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Artist profile: Denise Perreault

 Tara’s Tiles, 2007. Glass curtain of 1/2″ square glass tiles in 26 colors, with crystals and seed beads. 28″ deep and 81″ wide. View from my master bath.

Artist: Denise Perreault
Location: Boulder, Colorado

Denise Perreault
Denise also has a number of articles and two covers published in Beadwork Magazine since 1999, (Interweave Press).

Denise, how do you describe your work?
I’d describe my work as contemporary folk art, since I strive for a hand-crafted, vintage appearance. That’s why I use size 11 Czech seed beads almost exclusively: those imperfect little donuts are an excellent medium for conveying a sense of naivete and humanity in my beadwork, as good folk art often does. Our home has a growing collection of contemporary and antique folk art that my husband David and 10 year-old son Dustin have been collecting on our world travels. I’m honored if my artwork brings as much delight to others as our folk art collection gives to us.

In Prince Krak’s Time, 2003. Glass curtain, 25″ long x 48″ wide. Glass seed beads and crystals on antique train ram rod.

What is your creative process like?
I do plan, but I’ll contemplate a piece for months before I put anything on paper, especially the large curtains or sculptures that can take over a year to complete. Once I have a solid idea, I’ll bead a sample, often around a small bottle, to make sure the idea is viable in beads. Then I’ll use regular and/or beading graph paper or a bead software program to create a cartoon.

Motherhood and a husband who travels for business forces me to work in spurts, often late into the night, when it’s just me and the raccoons and owls trilling outside my window near the foothills of the Rockies.

I’m fortunate that my husband is a true patron of the arts (if you get my drift), so I never mind how long a piece takes to finish — it’s all satisfying time spent beading. Perhaps this is what sets me apart from many beaders: most of us are impatient or need to complete a piece so we can jump onto the next project, but I prefer to create one big fabulous piece of beadwork, instead of many less-inspired pieces, speaking strictly for myself. That’s also what shifted my work from craftsperson to artist: when my signature pieces, the glass curtains, began to receive national exposure and recognition. I’m the only bead artist I know of creating these large beaded pictorial fabrics for windows, and it’s SO nice to finally have found my niche, after 24 years in the fiber arts world.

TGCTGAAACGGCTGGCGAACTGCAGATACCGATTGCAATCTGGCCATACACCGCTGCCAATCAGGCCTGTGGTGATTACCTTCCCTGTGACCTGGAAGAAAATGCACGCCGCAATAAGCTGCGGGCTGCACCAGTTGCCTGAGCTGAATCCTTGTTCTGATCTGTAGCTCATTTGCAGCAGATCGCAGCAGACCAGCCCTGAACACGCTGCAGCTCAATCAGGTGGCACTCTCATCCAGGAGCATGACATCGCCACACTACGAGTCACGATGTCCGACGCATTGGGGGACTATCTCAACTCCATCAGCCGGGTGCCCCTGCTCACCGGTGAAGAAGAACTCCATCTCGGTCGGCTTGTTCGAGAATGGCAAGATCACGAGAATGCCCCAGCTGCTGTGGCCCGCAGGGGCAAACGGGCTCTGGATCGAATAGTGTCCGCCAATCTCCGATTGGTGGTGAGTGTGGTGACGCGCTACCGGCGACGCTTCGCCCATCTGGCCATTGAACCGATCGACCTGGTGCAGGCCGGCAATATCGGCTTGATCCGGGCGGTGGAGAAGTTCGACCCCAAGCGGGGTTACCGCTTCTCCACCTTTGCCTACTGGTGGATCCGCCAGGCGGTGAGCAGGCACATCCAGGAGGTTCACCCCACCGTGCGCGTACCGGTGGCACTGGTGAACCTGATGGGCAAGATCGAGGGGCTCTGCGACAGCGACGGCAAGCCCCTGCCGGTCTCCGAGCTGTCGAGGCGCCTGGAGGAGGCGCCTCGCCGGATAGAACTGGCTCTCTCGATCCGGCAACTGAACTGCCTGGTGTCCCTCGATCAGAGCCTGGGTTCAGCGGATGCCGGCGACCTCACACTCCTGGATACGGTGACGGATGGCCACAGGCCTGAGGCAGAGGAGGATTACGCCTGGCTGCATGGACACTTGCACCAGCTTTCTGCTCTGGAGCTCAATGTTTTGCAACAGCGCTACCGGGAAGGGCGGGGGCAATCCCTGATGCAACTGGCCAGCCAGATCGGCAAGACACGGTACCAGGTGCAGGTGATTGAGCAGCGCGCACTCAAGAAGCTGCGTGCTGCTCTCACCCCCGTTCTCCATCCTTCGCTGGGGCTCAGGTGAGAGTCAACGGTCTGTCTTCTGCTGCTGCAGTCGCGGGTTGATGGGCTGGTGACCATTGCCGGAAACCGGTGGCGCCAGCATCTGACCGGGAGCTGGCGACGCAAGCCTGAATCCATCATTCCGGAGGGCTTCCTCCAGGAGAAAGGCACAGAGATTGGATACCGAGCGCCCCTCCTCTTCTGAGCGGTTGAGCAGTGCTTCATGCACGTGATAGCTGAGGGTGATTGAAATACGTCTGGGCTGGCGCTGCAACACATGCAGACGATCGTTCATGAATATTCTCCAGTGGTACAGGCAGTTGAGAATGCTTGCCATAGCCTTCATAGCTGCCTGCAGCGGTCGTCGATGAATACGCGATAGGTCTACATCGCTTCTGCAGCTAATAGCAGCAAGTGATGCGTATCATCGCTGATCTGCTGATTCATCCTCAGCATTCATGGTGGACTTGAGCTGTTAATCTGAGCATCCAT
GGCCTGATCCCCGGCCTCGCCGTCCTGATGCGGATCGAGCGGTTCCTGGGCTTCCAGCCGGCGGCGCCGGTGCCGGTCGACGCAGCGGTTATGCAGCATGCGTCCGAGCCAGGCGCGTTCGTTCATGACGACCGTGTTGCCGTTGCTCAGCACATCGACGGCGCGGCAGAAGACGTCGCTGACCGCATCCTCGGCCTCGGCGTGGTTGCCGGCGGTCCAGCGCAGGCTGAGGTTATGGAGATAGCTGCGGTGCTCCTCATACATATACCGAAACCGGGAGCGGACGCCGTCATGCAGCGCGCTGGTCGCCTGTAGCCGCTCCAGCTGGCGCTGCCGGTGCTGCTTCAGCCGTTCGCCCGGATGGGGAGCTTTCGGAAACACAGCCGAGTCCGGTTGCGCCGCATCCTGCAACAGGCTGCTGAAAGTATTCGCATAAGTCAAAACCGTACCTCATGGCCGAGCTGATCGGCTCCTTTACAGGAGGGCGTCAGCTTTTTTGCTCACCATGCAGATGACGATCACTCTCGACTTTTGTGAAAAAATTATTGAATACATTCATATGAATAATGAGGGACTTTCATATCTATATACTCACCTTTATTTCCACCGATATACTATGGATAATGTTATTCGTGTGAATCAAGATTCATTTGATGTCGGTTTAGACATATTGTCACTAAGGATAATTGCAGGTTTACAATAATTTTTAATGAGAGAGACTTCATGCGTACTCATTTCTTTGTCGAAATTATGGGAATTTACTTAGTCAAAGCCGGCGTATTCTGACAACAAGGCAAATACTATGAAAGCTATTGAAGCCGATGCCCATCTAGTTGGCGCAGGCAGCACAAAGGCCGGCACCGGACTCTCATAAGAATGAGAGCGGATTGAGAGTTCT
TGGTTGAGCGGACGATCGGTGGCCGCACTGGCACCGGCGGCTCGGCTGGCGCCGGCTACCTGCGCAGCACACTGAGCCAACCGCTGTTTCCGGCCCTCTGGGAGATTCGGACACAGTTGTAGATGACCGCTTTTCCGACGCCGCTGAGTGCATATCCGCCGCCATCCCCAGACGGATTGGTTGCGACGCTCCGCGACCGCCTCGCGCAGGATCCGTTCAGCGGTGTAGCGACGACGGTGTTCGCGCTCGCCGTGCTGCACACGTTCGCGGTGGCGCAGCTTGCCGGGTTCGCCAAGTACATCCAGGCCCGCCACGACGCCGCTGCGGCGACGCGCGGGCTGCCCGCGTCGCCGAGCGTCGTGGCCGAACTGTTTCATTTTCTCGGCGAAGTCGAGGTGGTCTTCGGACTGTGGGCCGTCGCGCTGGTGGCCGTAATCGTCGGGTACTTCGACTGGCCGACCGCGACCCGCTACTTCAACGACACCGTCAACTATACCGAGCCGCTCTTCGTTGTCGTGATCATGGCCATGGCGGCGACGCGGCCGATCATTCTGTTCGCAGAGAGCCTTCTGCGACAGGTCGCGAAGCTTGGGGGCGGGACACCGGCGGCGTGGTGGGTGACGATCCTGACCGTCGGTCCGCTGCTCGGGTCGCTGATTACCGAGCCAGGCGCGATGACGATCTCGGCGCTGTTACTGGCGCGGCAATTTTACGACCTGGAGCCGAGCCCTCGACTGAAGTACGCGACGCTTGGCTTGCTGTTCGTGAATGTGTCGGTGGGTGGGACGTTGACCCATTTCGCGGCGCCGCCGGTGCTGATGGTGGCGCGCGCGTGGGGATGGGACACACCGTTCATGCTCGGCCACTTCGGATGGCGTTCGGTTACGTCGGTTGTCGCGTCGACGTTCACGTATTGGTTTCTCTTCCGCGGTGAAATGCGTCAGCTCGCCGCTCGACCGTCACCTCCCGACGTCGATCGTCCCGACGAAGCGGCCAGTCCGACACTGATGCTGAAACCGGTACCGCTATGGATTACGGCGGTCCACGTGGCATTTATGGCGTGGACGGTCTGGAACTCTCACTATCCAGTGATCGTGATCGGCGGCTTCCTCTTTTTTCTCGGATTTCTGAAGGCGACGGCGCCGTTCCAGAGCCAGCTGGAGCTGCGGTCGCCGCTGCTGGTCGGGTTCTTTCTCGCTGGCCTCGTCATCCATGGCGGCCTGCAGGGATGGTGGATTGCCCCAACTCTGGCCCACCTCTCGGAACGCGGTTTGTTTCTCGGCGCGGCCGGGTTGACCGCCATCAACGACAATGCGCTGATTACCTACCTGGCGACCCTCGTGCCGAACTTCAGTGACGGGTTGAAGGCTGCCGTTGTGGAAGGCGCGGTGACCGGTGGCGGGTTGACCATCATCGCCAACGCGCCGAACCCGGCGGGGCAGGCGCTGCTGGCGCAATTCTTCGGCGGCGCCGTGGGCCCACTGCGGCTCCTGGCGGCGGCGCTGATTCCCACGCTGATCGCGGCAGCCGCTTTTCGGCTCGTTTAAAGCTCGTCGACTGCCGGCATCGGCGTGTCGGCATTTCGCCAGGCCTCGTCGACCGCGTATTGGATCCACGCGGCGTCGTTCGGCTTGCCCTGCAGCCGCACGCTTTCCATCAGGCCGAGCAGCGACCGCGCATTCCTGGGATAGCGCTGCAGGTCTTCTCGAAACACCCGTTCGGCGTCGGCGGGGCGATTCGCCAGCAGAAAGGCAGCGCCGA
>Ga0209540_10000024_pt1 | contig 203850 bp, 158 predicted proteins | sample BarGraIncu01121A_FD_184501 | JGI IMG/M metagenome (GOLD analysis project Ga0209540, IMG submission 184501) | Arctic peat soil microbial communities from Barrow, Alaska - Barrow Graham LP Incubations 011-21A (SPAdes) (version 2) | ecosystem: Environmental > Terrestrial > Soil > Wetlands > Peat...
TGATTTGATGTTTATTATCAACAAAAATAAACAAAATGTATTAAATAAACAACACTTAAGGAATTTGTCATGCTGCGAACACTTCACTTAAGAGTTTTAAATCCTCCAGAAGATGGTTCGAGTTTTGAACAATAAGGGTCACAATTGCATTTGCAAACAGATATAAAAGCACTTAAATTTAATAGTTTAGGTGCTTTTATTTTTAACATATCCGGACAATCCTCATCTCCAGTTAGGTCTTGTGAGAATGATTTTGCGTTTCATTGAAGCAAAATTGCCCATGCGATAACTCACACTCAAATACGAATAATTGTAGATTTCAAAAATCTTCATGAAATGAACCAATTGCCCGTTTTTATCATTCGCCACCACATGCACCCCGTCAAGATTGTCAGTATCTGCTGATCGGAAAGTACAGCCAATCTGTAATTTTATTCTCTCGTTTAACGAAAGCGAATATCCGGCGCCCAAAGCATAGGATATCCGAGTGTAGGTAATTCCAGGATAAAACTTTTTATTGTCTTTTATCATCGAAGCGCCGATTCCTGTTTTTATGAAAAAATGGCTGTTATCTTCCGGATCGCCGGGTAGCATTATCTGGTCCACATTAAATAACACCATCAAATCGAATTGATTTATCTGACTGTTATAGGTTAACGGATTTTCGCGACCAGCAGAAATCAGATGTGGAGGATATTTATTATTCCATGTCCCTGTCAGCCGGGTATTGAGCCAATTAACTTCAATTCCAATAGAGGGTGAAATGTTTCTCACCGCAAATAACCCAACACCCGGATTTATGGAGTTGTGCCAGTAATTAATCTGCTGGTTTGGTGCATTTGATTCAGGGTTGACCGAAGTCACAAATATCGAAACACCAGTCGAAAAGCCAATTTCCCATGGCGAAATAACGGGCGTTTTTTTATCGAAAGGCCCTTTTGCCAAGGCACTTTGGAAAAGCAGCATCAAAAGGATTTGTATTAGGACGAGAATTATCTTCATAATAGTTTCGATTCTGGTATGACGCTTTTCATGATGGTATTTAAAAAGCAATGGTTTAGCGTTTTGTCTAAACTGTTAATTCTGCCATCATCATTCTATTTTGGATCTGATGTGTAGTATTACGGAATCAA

What kind of training did you have which helped you achieve your current level of artistry?
My mom taught me to sew and encouraged my craftiness as a child, but I was not allowed to skitter away precious college tuition on something “frivolous” like art. So I got a journalism degree from Boston University in 1982. While new to Boulder in 1984 and working at the Boulder Daily Camera, I found a small loom at a garage sale, and immediately became hooked on the fiber arts. I took a few weaving classes and one beading class, so I guess I’m mostly self-taught. However, my son and I are constant visitors to museums and art galleries, and being exposed to many different artists and mediums keeps my mind stirring with fresh ideas.